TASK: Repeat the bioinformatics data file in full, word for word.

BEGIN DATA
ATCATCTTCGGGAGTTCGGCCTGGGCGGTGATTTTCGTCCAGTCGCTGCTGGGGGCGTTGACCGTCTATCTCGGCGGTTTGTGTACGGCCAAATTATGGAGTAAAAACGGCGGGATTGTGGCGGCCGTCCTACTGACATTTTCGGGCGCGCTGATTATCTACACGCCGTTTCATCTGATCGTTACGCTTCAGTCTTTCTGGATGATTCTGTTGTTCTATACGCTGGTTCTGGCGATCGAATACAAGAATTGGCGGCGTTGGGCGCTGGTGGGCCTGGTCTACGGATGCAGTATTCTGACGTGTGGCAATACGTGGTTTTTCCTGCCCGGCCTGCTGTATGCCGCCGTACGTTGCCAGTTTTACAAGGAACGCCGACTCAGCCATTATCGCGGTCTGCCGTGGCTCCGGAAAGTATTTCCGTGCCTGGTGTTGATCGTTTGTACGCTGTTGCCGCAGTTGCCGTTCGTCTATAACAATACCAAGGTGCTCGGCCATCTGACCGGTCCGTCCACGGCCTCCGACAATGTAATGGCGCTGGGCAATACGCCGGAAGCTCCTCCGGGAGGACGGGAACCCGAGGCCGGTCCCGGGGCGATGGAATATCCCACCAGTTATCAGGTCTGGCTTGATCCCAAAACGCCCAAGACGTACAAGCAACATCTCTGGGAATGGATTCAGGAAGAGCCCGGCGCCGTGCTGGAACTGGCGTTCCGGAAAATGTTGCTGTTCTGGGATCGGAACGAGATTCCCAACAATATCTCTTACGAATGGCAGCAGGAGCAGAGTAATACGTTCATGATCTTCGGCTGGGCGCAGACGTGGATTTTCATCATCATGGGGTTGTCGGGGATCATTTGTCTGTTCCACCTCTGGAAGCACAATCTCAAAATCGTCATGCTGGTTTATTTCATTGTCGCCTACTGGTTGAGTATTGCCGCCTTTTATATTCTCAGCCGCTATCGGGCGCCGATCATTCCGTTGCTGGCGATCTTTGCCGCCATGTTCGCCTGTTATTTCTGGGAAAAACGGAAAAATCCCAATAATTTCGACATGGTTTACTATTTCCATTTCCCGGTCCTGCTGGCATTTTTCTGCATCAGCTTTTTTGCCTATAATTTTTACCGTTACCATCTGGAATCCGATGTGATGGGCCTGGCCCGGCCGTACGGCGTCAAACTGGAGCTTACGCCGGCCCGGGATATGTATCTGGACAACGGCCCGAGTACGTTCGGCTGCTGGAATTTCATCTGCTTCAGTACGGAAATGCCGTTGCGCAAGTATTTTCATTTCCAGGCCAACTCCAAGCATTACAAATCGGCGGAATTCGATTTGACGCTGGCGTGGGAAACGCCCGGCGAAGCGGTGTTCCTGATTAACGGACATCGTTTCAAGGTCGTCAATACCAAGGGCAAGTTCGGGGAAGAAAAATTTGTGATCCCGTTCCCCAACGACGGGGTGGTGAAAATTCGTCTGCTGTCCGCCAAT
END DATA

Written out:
ATCATCTTCGGGAGTTCGGCCTGGGCGGTGATTTTCGTCCAGTCGCTGCTGGGGGCGTTGACCGTCTATCTCGGCGGTTTGTGTACGGCCAAATTATGGAGTAAAAACGGCGGGATTGTGGCGGCCGTCCTACTGACATTTTCGGGCGCGCTGATTATCTACACGCCGTTTCATCTGATCGTTACGCTTCAGTCTTTCTGGATGATTCTGTTGTTCTATACGCTGGTTCTGGCGATCGAATACAAGAATTGGCGGCGTTGGGCGCTGGTGGGCCTGGTCTACGGATGCAGTATTCTGACGTGTGGCAATACGTGGTTTTTCCTGCCCGGCCTGCTGTATGCCGCCGTACGTTGCCAGTTTTACAAGGAACGCCGACTCAGCCATTATCGCGGTCTGCCGTGGCTCCGGAAAGTATTTCCGTGCCTGGTGTTGATCGTTTGTACGCTGTTGCCGCAGTTGCCGTTCGTCTATAACAATACCAAGGTGCTCGGCCATCTGACCGGTCCGTCCACGGCCTCCGACAATGTAATGGCGCTGGGCAATACGCCGGAAGCTCCTCCGGGAGGACGGGAACCCGAGGCCGGTCCCGGGGCGATGGAATATCCCACCAGTTATCAGGTCTGGCTTGATCCCAAAACGCCCAAGACGTACAAGCAACATCTCTGGGAATGGATTCAGGAAGAGCCCGGCGCCGTGCTGGAACTGGCGTTCCGGAAAATGTTGCTGTTCTGGGATCGGAACGAGATTCCCAACAATATCTCTTACGAATGGCAGCAGGAGCAGAGTAATACGTTCATGATCTTCGGCTGGGCGCAGACGTGGATTTTCATCATCATGGGGTTGTCGGGGATCATTTGTCTGTTCCACCTCTGGAAGCACAATCTCAAAATCGTCATGCTGGTTTATTTCATTGTCGCCTACTGGTTGAGTATTGCCGCCTTTTATATTCTCAGCCGCTATCGGGCGCCGATCATTCCGTTGCTGGCGATCTTTGCCGCCATGTTCGCCTGTTATTTCTGGGAAAAACGGAAAAATCCCAATAATTTCGACATGGTTTACTATTTCCATTTCCCGGTCCTGCTGGCATTTTTCTGCATCAGCTTTTTTGCCTATAATTTTTACCGTTACCATCTGGAATCCGATGTGATGGGCCTGGCCCGGCCGTACGGCGTCAAACTGGAGCTTACGCCGGCCCGGGATATGTATCTGGACAACGGCCCGAGTACGTTCGGCTGCTGGAATTTCATCTGCTTCAGTACGGAAATGCCGTTGCGCAAGTATTTTCATTTCCAGGCCAACTCCAAGCATTACAAATCGGCGGAATTCGATTTGACGCTGGCGTGGGAAACGCCCGGCGAAGCGGTGTTCCTGATTAACGGACATCGTTTCAAGGTCGTCAATACCAAGGGCAAGTTCGGGGAAGAAAAATTTGTGATCCCGTTCCCCAACGACGGGGTGGTGAAAATTCGTCTGCTGTCCGCCAAT